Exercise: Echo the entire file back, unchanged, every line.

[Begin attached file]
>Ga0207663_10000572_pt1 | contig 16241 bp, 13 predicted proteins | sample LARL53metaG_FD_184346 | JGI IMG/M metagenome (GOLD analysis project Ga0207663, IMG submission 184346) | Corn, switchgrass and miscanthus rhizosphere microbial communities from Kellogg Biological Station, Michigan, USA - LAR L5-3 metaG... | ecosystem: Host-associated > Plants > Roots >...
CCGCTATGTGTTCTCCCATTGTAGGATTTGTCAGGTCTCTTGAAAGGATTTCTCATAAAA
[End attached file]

>Ga0207663_10000572_pt1 | contig 16241 bp, 13 predicted proteins | sample LARL53metaG_FD_184346 | JGI IMG/M metagenome (GOLD analysis project Ga0207663, IMG submission 184346) | Corn, switchgrass and miscanthus rhizosphere microbial communities from Kellogg Biological Station, Michigan, USA - LAR L5-3 metaG... | ecosystem: Host-associated > Plants > Roots >...
CCGCTATGTGTTCTCCCATTGTAGGATTTGTCAGGTCTCTTGAAAGGATTTCTCATAAAA